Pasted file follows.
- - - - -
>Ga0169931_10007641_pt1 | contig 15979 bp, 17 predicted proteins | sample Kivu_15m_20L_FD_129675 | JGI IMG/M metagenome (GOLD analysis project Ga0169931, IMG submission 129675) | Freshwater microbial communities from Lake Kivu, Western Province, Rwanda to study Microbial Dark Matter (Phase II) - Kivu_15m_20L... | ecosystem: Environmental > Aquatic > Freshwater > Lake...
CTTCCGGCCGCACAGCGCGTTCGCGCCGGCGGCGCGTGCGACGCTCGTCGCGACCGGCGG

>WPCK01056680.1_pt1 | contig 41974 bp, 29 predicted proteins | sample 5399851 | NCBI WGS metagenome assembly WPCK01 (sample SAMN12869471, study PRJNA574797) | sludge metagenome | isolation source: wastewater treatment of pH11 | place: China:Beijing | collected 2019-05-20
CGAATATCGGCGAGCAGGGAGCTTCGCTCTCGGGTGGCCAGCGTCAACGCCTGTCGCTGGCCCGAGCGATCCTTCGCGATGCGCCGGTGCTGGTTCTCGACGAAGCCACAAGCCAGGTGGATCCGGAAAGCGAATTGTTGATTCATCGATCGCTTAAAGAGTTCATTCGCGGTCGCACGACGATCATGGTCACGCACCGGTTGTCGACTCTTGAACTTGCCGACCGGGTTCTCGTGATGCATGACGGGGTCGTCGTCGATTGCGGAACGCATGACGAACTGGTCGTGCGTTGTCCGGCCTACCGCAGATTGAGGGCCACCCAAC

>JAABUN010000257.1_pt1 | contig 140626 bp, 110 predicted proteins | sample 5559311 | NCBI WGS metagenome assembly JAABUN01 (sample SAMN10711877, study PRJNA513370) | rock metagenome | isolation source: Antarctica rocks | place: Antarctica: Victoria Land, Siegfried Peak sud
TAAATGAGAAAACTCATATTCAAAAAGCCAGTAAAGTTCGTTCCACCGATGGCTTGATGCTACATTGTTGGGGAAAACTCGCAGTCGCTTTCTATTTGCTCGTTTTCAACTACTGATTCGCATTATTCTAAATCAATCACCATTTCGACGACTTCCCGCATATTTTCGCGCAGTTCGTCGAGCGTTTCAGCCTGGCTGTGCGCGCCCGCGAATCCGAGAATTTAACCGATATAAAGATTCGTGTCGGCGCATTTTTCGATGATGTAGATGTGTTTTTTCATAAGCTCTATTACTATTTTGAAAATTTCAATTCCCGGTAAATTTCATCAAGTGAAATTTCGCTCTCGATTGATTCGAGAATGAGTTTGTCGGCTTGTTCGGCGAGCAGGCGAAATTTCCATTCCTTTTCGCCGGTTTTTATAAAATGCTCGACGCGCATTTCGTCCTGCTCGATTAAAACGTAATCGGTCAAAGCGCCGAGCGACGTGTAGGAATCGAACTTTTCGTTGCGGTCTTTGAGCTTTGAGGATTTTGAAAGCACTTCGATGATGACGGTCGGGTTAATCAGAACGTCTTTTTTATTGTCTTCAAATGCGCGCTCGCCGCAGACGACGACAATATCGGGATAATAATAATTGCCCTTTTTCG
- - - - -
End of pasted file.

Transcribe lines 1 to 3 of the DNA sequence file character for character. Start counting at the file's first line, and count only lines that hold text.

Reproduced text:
>Ga0169931_10007641_pt1 | contig 15979 bp, 17 predicted proteins | sample Kivu_15m_20L_FD_129675 | JGI IMG/M metagenome (GOLD analysis project Ga0169931, IMG submission 129675) | Freshwater microbial communities from Lake Kivu, Western Province, Rwanda to study Microbial Dark Matter (Phase II) - Kivu_15m_20L... | ecosystem: Environmental > Aquatic > Freshwater > Lake...
CTTCCGGCCGCACAGCGCGTTCGCGCCGGCGGCGCGTGCGACGCTCGTCGCGACCGGCGG

>WPCK01056680.1_pt1 | contig 41974 bp, 29 predicted proteins | sample 5399851 | NCBI WGS metagenome assembly WPCK01 (sample SAMN12869471, study PRJNA574797) | sludge metagenome | isolation source: wastewater treatment of pH11 | place: China:Beijing | collected 2019-05-20